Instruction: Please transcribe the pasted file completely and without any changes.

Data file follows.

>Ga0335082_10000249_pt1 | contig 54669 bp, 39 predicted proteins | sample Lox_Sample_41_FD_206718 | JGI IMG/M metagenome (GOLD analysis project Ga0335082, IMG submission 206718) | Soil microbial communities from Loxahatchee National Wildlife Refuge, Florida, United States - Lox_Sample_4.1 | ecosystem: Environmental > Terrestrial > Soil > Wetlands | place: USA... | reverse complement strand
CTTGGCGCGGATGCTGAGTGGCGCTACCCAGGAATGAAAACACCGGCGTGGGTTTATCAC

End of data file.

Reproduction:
>Ga0335082_10000249_pt1 | contig 54669 bp, 39 predicted proteins | sample Lox_Sample_41_FD_206718 | JGI IMG/M metagenome (GOLD analysis project Ga0335082, IMG submission 206718) | Soil microbial communities from Loxahatchee National Wildlife Refuge, Florida, United States - Lox_Sample_4.1 | ecosystem: Environmental > Terrestrial > Soil > Wetlands | place: USA... | reverse complement strand
CTTGGCGCGGATGCTGAGTGGCGCTACCCAGGAATGAAAACACCGGCGTGGGTTTATCAC